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Brown, senator at odds over clean energy money

Justice SystemCrime, Law and JusticeJerry BrownPoliticsEnergyEnergy Saving

SACRAMENTO -- Six months after voters approved new taxes to fund clean energy projects, Gov. Jerry Brown and lawmakers remain at odds over how to spend the money on improving energy efficiency at public schools and community colleges.

Brown, who is scheduled to release his revised budget on Tuesday, is expected to tweak his original plan to distribute the money based on how many students are in each school district. But Sen. Kevin de León (D-Los Angeles) believes the governor isn't doing enough to ensure the new taxes are spent wisely.

"It's still a bad proposal," said Greg Hayes, a spokesman for the senator.

The disagreement highlights the difficulty of translating lofty ballot campaigns into detailed legislative policy. A number of lawmakers criticized the governor's plans last month, and the nonpartisan legislative analyst's office has also disagreed with the administration.

Proposition 39 changed the corporate tax code to generate up to $1 billion a year in new taxes, and half the revenue is supposed to be dedicated to clean energy projects over the next five years.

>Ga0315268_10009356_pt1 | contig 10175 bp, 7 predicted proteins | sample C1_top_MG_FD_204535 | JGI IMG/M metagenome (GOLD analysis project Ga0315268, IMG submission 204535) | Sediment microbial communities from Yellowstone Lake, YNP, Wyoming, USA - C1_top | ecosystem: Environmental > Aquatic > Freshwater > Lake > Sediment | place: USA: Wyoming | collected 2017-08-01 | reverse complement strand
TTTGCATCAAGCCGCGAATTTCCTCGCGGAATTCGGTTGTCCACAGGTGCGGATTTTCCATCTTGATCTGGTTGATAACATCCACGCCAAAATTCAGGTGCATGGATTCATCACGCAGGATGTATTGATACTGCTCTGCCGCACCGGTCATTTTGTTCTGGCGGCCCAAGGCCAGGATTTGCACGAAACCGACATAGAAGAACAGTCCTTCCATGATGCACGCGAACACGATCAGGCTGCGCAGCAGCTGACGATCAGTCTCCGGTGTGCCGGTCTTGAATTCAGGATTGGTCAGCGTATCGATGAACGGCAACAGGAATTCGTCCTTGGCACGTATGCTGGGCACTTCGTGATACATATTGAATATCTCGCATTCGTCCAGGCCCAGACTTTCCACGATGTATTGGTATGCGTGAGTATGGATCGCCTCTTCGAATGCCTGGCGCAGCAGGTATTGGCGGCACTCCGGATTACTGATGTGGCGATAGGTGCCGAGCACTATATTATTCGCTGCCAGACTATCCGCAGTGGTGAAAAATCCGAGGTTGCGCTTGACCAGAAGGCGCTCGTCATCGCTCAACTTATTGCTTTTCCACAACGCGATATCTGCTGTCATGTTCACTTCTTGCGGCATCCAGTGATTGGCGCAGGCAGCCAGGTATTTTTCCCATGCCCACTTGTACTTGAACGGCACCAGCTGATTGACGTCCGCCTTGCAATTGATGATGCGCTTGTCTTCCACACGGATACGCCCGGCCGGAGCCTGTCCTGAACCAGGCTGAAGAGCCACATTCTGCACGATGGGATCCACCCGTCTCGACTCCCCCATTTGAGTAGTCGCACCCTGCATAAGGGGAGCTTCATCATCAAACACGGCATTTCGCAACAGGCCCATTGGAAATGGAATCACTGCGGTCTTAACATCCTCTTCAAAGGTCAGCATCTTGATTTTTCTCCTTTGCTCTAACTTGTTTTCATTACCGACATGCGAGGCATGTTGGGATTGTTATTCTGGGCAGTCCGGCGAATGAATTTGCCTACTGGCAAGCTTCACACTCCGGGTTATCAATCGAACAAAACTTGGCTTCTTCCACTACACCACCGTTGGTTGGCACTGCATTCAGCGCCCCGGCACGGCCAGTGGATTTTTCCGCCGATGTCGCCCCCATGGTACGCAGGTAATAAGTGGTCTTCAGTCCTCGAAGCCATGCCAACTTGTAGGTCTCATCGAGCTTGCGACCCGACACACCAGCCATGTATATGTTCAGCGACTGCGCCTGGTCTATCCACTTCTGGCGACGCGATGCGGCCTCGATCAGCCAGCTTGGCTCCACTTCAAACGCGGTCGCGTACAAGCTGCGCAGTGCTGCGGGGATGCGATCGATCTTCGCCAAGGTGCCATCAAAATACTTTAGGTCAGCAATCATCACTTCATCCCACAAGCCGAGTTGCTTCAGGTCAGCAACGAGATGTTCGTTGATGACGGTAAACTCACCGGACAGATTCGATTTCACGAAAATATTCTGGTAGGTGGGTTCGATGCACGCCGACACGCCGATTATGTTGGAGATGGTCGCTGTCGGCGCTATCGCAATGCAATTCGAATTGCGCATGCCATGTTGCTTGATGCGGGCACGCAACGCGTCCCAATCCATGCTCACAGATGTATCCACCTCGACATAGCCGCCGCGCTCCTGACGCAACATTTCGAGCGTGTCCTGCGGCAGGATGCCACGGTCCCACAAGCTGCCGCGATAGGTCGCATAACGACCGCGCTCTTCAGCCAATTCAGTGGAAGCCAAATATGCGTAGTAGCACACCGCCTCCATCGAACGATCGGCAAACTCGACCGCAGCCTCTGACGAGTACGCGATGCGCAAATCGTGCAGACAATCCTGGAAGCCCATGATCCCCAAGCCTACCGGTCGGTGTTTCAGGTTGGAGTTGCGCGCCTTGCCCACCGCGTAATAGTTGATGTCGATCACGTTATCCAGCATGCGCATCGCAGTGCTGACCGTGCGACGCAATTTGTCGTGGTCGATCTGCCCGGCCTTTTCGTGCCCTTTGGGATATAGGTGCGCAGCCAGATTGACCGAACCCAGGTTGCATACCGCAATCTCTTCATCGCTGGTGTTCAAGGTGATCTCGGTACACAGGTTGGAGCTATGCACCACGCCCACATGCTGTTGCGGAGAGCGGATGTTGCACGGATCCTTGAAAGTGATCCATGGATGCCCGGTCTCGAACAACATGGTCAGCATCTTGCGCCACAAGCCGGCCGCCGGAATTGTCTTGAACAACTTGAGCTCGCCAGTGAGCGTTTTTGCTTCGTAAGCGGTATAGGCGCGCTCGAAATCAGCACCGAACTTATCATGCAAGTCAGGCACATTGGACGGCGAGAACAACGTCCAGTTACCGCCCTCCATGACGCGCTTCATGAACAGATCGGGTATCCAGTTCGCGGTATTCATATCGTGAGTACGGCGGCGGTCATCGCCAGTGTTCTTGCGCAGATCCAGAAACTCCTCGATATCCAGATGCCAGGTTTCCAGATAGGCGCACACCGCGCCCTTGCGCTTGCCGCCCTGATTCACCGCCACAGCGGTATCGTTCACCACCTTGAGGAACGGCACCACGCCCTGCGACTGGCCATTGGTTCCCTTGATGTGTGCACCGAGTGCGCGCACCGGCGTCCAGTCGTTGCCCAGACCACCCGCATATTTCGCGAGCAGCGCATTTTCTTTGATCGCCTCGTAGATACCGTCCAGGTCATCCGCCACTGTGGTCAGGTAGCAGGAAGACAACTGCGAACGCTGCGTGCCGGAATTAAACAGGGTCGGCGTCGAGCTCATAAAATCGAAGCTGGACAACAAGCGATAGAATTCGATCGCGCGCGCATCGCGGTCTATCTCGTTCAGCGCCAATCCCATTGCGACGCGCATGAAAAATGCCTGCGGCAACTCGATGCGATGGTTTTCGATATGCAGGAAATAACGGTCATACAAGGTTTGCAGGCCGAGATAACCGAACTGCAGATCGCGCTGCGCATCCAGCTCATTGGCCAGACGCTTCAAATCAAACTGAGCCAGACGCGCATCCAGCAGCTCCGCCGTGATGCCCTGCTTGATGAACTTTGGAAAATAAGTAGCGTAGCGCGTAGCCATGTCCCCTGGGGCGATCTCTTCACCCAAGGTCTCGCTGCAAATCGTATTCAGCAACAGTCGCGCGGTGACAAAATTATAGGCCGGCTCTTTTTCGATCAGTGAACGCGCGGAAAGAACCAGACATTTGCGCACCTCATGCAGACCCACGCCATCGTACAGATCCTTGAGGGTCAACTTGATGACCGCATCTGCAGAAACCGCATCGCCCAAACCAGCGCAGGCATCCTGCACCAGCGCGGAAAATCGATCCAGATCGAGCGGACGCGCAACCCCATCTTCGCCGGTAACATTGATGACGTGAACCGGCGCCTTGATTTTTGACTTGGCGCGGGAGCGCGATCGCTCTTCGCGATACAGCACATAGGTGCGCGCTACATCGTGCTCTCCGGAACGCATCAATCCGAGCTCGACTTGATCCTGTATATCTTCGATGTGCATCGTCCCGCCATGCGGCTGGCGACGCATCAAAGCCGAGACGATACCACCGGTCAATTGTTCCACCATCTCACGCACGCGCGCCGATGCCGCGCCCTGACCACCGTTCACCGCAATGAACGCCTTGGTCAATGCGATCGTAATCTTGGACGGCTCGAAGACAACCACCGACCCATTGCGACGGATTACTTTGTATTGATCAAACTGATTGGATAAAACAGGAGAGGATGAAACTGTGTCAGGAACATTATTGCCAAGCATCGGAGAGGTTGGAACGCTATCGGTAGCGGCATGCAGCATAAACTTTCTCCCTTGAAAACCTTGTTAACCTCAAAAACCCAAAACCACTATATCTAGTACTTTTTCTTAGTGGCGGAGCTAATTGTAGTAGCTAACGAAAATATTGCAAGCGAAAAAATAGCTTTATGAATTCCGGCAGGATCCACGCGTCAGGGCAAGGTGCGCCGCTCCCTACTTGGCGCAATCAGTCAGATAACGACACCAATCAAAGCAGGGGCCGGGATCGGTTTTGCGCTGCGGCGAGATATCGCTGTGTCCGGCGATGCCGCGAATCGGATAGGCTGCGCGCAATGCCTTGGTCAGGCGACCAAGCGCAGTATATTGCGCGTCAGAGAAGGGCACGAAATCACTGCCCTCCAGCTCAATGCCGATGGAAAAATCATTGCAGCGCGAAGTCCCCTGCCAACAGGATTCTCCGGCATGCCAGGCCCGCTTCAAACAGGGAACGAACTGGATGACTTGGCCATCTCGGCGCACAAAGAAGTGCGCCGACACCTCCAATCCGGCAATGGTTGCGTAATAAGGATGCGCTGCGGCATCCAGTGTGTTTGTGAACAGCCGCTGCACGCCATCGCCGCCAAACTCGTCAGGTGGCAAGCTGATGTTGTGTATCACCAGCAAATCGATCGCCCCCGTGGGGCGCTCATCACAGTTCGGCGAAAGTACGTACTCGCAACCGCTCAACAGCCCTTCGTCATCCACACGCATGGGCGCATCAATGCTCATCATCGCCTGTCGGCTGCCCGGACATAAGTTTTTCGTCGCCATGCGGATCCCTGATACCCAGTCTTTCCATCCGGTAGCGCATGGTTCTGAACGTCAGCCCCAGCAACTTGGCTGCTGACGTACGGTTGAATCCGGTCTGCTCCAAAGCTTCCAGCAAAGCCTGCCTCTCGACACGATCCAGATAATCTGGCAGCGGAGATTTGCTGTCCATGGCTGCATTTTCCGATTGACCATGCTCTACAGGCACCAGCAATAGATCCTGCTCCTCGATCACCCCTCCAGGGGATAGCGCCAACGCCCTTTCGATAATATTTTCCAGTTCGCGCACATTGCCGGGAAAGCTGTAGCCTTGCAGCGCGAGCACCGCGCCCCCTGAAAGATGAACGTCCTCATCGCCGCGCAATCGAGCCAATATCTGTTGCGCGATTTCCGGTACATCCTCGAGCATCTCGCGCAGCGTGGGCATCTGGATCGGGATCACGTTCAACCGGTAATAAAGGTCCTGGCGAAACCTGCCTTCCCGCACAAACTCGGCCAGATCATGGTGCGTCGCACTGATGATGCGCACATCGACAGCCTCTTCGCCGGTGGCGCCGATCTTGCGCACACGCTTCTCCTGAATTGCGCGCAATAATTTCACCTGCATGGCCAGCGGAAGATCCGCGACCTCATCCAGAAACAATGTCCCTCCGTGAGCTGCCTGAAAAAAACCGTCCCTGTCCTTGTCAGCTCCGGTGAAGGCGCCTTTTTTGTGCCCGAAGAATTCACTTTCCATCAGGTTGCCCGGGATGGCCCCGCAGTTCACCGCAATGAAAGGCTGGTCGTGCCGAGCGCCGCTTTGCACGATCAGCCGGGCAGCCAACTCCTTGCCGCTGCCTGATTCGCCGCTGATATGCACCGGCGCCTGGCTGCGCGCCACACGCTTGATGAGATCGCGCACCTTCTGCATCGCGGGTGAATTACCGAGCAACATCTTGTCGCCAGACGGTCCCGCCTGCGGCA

Brown and de León both want to use the money to boost energy efficiency at schools  and community colleges, such as installing updated ventilation systems. But de León says distributing the funding based on how many students are in each district fails to take into account schools' varying needs for energy improvements.

H.D. Palmer, a spokesman for Brown's Department of Finance, said the governor may change his proposal to ensure each school receives a minimum amount of funding.

“We’ve heard the concerns and are taking them seriously," he said.

There are also disagreements on how the state will monitor the use of Proposition 39 revenue. Palmer said schools and community colleges will have to report back to the state on how they spend the money.

“We think there’s pretty clear structure for accountability," he said.

Hayes disagreed, and said there should be more detailed benchmarks, including how much energy is saved, air quality and whether students' test scores improve once buildings are upgraded.

"There's a special obligation that we honor the voters' trust and demand vigorous accountability," Hayes said. 

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Twitter: @chrismegerian

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